daughter of employment; and I have known a man come home in high
spirits from a funeral, merely because he has had the management of it.
things will be produced in superior quantity and quality, and with
greater ease, when each man works at a single occupation, in accordance
with his natural gifts, and at the right moment, without meddling with
anything else. —
which Galen calls "nature's physician," is so essential
to human happiness that indolence is justly considered as the mother of
alone is happiness. —Dr. Johnson.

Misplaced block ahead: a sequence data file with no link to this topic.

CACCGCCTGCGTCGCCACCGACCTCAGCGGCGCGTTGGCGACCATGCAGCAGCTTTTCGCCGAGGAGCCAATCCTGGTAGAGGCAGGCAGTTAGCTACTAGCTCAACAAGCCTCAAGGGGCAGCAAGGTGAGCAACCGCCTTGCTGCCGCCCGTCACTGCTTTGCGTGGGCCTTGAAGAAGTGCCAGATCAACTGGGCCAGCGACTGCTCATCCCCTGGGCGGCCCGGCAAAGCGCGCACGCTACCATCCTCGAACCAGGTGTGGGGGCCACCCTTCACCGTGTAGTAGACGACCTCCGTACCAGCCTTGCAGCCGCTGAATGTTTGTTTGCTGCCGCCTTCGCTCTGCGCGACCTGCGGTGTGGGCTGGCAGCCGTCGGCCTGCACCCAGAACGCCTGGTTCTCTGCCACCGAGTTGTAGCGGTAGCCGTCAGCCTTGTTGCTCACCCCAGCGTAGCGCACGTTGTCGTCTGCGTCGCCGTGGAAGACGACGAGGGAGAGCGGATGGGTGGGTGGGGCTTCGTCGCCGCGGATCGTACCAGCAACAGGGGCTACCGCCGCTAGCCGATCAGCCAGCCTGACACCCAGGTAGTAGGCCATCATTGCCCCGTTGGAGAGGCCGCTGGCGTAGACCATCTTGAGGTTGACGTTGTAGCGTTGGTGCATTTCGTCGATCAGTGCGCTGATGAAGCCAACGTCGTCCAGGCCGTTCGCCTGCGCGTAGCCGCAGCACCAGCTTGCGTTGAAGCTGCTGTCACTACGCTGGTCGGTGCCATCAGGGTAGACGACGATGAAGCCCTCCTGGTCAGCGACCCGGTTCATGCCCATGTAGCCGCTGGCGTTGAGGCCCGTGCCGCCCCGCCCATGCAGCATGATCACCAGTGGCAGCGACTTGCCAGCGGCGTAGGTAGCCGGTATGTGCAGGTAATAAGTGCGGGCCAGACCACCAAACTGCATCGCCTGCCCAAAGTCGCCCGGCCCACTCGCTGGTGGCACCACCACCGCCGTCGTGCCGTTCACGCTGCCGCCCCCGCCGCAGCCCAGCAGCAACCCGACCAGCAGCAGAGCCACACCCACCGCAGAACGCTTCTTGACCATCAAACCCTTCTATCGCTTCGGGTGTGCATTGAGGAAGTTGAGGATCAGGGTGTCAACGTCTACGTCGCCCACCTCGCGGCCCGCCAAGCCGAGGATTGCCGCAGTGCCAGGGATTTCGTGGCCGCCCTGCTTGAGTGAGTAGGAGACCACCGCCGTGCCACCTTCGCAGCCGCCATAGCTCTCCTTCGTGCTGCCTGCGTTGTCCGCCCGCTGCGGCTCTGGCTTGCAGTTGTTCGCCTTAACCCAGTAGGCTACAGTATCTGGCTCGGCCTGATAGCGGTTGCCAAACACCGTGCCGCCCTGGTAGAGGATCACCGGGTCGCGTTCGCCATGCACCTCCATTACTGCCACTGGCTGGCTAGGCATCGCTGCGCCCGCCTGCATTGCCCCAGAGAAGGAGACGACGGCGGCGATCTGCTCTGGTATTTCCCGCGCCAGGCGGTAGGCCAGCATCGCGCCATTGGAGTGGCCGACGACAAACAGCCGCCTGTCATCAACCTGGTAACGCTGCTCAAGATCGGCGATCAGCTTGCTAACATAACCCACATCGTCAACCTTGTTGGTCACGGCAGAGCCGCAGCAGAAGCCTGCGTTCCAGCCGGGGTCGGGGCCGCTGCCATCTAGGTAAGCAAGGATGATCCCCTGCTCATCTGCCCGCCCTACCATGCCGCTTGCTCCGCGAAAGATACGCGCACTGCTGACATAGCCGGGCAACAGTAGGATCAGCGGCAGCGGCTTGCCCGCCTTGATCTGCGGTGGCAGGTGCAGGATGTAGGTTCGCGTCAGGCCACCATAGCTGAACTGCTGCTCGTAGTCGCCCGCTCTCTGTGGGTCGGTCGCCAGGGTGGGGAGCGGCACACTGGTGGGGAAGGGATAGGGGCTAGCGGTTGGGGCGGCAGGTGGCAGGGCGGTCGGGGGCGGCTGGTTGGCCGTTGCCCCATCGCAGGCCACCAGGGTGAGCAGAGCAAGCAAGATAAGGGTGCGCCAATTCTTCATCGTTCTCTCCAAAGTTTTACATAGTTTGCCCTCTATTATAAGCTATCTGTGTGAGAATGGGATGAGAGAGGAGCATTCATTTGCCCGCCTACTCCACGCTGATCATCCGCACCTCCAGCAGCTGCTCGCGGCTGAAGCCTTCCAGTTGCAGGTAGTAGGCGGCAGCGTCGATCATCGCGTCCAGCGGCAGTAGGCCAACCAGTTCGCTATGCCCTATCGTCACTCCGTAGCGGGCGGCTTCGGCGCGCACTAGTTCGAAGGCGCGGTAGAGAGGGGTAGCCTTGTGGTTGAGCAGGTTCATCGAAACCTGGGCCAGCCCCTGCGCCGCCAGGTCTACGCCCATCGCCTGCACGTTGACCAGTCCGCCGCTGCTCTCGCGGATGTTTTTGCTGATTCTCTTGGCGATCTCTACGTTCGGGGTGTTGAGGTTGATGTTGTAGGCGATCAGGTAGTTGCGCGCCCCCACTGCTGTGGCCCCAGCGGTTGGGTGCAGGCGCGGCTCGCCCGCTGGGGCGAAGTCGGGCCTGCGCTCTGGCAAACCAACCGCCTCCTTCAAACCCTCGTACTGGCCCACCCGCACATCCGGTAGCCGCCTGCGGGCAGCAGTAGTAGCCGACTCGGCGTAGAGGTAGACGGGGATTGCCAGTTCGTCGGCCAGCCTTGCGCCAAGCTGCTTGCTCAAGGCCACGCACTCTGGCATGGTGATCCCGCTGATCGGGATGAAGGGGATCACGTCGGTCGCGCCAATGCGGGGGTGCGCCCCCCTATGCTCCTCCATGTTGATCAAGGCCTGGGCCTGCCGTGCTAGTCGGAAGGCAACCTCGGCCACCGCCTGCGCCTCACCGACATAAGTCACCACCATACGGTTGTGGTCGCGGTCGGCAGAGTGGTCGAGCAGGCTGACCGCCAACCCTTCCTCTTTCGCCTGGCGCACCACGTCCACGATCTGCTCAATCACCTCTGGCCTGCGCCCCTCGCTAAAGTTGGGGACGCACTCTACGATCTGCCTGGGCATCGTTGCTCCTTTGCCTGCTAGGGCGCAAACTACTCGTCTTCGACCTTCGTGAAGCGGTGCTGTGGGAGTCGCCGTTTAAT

observed at sea that men are never so much disposed to grumble
and mutiny as when least employed. Hence an old captain, when there was
nothing else to do, would issue the order to "scour the anchor."
happiness of life, I find, after all, to consist in the
regular discharge of some mechanical duty. —Schiller.
neither wealth nor splendor; but tranquility and occupation which give
fortune of a man is to be born to some pursuit which
finds him employment and happiness, whether it be to make baskets, or
broadswords, or canals, or statues, or songs. —Emerson.
he who has found his work; let him ask no other
blessedness. He has a work, a life purpose. Labor is life. —Carlyle.
"right" we have to assert in common with mankind—and that
is as much in our hands as theirs—is the right of having something to
do. —Miss Mulock.